Diverse lamprophyres origins corresponding to lithospheric thinning: a case study in the Jiurui district of Middle-Lower Yangtze River Belt, South China Craton

Research paper by Zhao-Yao Yang, Shao-Yong Jiang

Indexed on: 23 Nov '17Published on: 25 Oct '17Published in: Gondwana Research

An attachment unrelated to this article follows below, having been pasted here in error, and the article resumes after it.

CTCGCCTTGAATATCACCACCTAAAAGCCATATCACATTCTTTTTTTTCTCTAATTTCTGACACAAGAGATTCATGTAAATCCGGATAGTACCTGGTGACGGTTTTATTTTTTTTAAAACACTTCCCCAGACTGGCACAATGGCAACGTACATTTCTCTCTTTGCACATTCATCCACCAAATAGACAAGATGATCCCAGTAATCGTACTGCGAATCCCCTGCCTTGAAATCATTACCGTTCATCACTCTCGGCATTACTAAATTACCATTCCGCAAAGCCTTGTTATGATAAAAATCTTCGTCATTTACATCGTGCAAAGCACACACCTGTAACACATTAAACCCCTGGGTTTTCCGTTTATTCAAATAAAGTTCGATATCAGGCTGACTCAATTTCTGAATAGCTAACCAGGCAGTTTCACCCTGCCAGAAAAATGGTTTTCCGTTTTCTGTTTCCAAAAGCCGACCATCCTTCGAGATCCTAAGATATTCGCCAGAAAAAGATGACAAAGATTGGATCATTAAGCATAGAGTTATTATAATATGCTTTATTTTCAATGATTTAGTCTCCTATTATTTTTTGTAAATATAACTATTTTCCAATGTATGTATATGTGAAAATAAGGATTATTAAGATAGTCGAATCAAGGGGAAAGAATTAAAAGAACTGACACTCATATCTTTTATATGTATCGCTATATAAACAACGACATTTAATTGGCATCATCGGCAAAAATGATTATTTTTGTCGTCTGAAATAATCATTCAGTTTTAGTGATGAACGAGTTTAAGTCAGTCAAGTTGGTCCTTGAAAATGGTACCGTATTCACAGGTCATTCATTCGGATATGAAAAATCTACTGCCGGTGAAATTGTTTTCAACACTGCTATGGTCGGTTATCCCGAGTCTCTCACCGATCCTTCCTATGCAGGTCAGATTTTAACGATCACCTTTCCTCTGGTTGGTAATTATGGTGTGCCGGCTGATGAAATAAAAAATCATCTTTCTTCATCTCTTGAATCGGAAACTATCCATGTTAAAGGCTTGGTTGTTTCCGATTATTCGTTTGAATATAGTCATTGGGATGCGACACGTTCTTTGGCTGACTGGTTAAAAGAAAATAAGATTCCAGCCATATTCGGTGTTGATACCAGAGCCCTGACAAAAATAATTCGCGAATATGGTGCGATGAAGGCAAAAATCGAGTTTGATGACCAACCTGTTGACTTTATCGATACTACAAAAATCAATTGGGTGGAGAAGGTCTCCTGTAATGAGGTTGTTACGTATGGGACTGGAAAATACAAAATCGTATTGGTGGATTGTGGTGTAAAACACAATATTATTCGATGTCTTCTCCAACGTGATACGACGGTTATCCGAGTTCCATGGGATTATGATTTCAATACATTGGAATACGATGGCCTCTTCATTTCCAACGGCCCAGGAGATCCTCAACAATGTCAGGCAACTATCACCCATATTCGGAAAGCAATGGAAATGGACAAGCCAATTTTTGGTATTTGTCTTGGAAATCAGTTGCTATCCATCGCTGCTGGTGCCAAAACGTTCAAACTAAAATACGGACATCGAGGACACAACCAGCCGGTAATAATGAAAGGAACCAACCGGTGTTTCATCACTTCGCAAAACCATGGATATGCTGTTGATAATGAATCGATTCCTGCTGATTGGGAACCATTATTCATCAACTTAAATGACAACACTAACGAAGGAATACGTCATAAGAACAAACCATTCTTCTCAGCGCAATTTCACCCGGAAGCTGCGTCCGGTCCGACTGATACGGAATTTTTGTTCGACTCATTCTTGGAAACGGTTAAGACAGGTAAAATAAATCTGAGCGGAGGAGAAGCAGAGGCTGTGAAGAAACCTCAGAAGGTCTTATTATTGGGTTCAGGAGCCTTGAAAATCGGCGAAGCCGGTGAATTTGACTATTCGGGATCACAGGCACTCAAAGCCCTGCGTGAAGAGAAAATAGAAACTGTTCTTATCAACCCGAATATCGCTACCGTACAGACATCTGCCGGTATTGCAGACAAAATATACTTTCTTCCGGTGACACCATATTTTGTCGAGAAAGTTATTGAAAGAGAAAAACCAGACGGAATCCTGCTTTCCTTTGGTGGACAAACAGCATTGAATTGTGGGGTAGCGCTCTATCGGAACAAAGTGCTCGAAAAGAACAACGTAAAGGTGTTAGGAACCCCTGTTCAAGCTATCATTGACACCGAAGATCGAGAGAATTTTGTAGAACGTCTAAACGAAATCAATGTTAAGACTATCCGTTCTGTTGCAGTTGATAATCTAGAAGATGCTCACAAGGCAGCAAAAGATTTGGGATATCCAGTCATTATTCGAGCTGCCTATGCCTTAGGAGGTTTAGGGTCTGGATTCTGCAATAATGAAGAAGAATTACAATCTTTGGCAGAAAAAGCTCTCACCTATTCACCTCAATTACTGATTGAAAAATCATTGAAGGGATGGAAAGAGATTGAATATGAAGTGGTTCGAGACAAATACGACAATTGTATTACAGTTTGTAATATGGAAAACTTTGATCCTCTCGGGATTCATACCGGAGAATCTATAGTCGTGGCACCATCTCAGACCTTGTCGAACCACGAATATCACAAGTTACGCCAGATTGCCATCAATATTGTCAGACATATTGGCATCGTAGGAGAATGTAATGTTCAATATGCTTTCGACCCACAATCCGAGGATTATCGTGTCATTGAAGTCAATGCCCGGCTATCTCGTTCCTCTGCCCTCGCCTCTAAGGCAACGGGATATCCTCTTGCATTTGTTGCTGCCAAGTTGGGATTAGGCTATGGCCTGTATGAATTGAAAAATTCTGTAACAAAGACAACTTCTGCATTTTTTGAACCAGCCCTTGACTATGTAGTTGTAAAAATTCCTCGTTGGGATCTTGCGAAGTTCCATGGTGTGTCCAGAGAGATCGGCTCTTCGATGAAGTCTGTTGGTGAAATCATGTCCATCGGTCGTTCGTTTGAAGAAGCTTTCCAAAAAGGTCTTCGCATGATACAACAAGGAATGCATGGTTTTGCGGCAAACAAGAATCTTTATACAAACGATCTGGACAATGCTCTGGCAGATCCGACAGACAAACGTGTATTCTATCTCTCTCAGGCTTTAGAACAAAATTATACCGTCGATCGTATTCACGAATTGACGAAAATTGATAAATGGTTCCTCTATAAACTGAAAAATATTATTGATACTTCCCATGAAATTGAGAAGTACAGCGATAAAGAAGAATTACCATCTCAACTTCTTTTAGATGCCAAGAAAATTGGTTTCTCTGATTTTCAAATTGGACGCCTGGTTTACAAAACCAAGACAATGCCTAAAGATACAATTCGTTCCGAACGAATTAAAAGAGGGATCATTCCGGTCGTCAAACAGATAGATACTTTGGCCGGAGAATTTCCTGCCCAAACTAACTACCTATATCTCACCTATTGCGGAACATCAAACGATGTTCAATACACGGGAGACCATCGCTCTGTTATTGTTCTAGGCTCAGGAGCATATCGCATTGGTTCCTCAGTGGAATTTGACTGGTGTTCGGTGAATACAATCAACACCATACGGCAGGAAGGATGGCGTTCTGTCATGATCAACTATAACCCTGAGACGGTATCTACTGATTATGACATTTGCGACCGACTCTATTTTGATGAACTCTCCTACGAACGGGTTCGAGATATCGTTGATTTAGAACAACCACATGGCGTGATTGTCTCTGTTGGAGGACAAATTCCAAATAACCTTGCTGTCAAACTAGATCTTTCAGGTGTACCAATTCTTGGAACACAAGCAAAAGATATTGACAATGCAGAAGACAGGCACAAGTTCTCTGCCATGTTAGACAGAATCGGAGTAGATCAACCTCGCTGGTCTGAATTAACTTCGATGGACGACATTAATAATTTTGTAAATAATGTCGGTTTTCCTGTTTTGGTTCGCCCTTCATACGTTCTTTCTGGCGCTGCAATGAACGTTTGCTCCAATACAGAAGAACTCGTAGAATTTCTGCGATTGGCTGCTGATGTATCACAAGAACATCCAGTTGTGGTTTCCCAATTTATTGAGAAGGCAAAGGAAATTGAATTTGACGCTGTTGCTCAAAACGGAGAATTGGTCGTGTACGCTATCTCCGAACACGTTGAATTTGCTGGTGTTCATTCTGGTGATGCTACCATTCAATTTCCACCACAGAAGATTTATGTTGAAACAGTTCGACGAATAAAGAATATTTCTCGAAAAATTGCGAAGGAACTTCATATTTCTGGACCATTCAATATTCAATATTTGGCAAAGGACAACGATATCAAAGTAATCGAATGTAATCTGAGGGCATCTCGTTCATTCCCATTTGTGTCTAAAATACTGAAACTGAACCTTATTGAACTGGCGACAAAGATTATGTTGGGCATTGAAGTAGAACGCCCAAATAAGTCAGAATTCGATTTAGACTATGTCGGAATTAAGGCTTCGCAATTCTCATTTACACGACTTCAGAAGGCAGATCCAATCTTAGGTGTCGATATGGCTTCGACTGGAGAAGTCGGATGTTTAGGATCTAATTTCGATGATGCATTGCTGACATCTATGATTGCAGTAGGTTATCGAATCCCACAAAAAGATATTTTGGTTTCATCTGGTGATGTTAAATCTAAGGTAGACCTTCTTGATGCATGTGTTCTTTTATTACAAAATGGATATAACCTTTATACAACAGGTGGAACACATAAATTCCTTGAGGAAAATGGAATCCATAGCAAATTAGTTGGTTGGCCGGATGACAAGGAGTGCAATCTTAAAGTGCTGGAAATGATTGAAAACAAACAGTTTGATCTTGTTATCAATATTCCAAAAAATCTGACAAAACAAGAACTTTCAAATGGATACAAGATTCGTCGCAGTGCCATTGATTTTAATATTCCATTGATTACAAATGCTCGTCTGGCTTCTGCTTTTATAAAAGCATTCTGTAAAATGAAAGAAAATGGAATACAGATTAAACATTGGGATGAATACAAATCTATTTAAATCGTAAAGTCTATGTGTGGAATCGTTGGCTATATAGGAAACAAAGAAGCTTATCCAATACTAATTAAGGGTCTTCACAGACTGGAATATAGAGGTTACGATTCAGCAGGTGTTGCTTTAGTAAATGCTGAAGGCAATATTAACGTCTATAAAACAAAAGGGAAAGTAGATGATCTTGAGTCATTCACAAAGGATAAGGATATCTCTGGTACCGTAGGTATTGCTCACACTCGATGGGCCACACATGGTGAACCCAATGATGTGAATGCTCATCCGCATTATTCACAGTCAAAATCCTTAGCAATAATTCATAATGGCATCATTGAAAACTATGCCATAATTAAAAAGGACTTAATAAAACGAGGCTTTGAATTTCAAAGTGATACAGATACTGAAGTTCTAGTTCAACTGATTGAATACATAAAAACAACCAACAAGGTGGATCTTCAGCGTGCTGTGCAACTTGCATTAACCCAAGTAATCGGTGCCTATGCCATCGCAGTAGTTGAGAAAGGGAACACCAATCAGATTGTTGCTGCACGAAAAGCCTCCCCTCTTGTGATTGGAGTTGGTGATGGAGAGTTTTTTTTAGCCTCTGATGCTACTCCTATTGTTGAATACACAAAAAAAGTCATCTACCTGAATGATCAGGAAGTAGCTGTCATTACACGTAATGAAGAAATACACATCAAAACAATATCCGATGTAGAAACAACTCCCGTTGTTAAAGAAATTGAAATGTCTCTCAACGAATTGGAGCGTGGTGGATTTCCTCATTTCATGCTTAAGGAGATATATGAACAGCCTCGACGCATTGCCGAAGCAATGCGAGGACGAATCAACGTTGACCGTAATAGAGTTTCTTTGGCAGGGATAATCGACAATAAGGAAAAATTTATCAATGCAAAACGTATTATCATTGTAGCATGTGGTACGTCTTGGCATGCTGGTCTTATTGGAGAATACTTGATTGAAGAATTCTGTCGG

Publication date: Available online 24 October 2017 Source:Gondwana Research Author(s): Zhao-Yao Yang, Shao-Yong Jiang Late Mesozoic magmatic rocks that range in composition from mafic to felsic are widespread in the Jiurui district of the Middle-Lower Yangtze River belt in eastern Yangtze Craton of southeastern China. Among which the lamprophyre dikes represent mantle-derived magma and record deep mantle magmatic processes in the region. In this paper, we report a detailed study of geochronology, mineral chemistry, petrochemistry and Sr-Nd-Pb isotopes on the lamprophyres from the Nangang area in the Jiurui district, in an attempt to provide a comprehensive understanding in their petrogenesis, as well as the Mesozoic lithospheric mantle characteristics, and geodynamical control of the extensive Mesozoic magmatism in the Jiurui district. The Nangang lamprophyres belong to alkaline lamprophyre. They are characterized by low contents of SiO2 and TiO2, high Mg# values and high contents of compatible elements, and are enriched in LREE and LILE but depleted in HFSE (with Nb-Ta-Ti negative anomalies). They show moderate enriched Sr-Nd isotopic compositions with initial 87Sr/86Sr values of 0.70598 to 0.70715 and εNd(t) values of −2.2 to −1.6. They also show radiogenic Pb isotopic compositions with (206Pb/204Pb)i values of 17.678 to 18.558, (207Pb/204Pb)i values of 15.544 to 15.591 and (208Pb/204Pb)i values of 38.349 to 38.664. Combining new data from the Nangang lamprophyres with those of previously published data for lamprophyres in the Jiurui (i.e. Wushan I and II lamprophyres) and Edong districts (i.e. Ruanjiawan lamprophyres), we suggest that the Jiurui lamprophyres were likely derived from partial melting of the enriched lithospheric mantle characterized by phlogopite-bearing lherzolite in spinel-garnet transition zone at 75–85km depth. The feature of enriched-mantle source region was formed by metasomatism of subducted slab-derived fluids and melts, which is likely related to the Mesozoic subduction of the paleo-Pacific plate underneath the eastern China continent and the Neoproterozoic subduction of Cathaysia Block towards the Yangtze Craton. In contrast, the Ruanjiawan lamprophyres from the Edong district have the geochemical characteristics (such as the Nb-Ta positive anomalies) which are obviously different from the Jiurui lamprophyres, and we conclude that the Ruanjiawan lamprophyres, which are located more inland than the Jiurui district, were likely derived from the depleted asthenospheric mantle that show no significant influence by the subduction-related metasomatism. Furthermore, interpretation of the Sr-Nd-Pb isotope data for the Jiurui lamprophyres suggests slightly different petrogenesis for the various lamprophyre dikes, namely, the Nangang and Wushan–I lamprophyres were derived mainly from the enriched lithospheric mantle, but with addition of depleted asthenospheric mantle materials, whereas the Wushan–II lamprophyre dikes were product of the enriched lithospheric mantle without any signature for addition of depleted asthenospheric mantle materials. Given that these lamprophyres with distinct different isotopic compositions are sympatric and coeval, we consider that in the Late Jurassic to Early Cretaceous period (ca. 155–125Ma), the lithosphere was thinned to about 75–85km depth. The enriched lithospheric mantle was heated by the underlying convective asthenosphere and underwent partial melting to generate the Wushan–II lamprophyres. Subsequently, the enriched lithospheric mantle delaminated into depleted asthenospheric mantle, followed by partial melting coupled with an intensive interaction with the asthenospheric mantle to generate the Nangang and Wushan–I lamprophyres, respectively. Towards more inland, the Ruanjiawan lamprophyres were derived from the depleted asthenospheric mantle. Graphical abstract